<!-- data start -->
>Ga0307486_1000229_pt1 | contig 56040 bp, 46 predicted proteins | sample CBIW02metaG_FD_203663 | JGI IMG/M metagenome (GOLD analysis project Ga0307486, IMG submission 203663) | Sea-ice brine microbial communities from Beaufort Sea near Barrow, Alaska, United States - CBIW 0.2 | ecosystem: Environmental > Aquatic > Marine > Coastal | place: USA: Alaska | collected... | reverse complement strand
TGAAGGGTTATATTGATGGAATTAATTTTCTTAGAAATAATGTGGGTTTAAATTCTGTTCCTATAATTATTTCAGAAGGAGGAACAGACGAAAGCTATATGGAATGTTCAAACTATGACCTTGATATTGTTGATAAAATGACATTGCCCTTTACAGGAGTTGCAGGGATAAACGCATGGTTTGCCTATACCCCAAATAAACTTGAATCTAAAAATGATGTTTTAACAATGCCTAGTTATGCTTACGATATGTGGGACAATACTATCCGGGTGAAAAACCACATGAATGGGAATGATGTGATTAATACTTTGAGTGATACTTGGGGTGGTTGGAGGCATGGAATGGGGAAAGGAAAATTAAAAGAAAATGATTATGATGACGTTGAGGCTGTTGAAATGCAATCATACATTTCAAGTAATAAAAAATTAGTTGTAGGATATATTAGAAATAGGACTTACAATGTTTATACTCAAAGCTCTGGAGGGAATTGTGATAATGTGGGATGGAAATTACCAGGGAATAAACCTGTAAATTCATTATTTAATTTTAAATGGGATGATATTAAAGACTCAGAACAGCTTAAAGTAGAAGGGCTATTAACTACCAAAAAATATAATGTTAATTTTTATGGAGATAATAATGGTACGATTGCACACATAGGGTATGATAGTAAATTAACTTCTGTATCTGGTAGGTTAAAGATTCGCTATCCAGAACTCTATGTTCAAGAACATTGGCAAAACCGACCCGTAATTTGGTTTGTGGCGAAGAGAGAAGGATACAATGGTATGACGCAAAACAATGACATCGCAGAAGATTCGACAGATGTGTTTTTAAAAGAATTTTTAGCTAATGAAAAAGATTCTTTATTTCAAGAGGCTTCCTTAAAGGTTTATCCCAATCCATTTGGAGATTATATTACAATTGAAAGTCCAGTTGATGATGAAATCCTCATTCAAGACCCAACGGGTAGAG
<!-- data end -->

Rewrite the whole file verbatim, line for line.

>Ga0307486_1000229_pt1 | contig 56040 bp, 46 predicted proteins | sample CBIW02metaG_FD_203663 | JGI IMG/M metagenome (GOLD analysis project Ga0307486, IMG submission 203663) | Sea-ice brine microbial communities from Beaufort Sea near Barrow, Alaska, United States - CBIW 0.2 | ecosystem: Environmental > Aquatic > Marine > Coastal | place: USA: Alaska | collected... | reverse complement strand
TGAAGGGTTATATTGATGGAATTAATTTTCTTAGAAATAATGTGGGTTTAAATTCTGTTCCTATAATTATTTCAGAAGGAGGAACAGACGAAAGCTATATGGAATGTTCAAACTATGACCTTGATATTGTTGATAAAATGACATTGCCCTTTACAGGAGTTGCAGGGATAAACGCATGGTTTGCCTATACCCCAAATAAACTTGAATCTAAAAATGATGTTTTAACAATGCCTAGTTATGCTTACGATATGTGGGACAATACTATCCGGGTGAAAAACCACATGAATGGGAATGATGTGATTAATACTTTGAGTGATACTTGGGGTGGTTGGAGGCATGGAATGGGGAAAGGAAAATTAAAAGAAAATGATTATGATGACGTTGAGGCTGTTGAAATGCAATCATACATTTCAAGTAATAAAAAATTAGTTGTAGGATATATTAGAAATAGGACTTACAATGTTTATACTCAAAGCTCTGGAGGGAATTGTGATAATGTGGGATGGAAATTACCAGGGAATAAACCTGTAAATTCATTATTTAATTTTAAATGGGATGATATTAAAGACTCAGAACAGCTTAAAGTAGAAGGGCTATTAACTACCAAAAAATATAATGTTAATTTTTATGGAGATAATAATGGTACGATTGCACACATAGGGTATGATAGTAAATTAACTTCTGTATCTGGTAGGTTAAAGATTCGCTATCCAGAACTCTATGTTCAAGAACATTGGCAAAACCGACCCGTAATTTGGTTTGTGGCGAAGAGAGAAGGATACAATGGTATGACGCAAAACAATGACATCGCAGAAGATTCGACAGATGTGTTTTTAAAAGAATTTTTAGCTAATGAAAAAGATTCTTTATTTCAAGAGGCTTCCTTAAAGGTTTATCCCAATCCATTTGGAGATTATATTACAATTGAAAGTCCAGTTGATGATGAAATCCTCATTCAAGACCCAACGGGTAGAG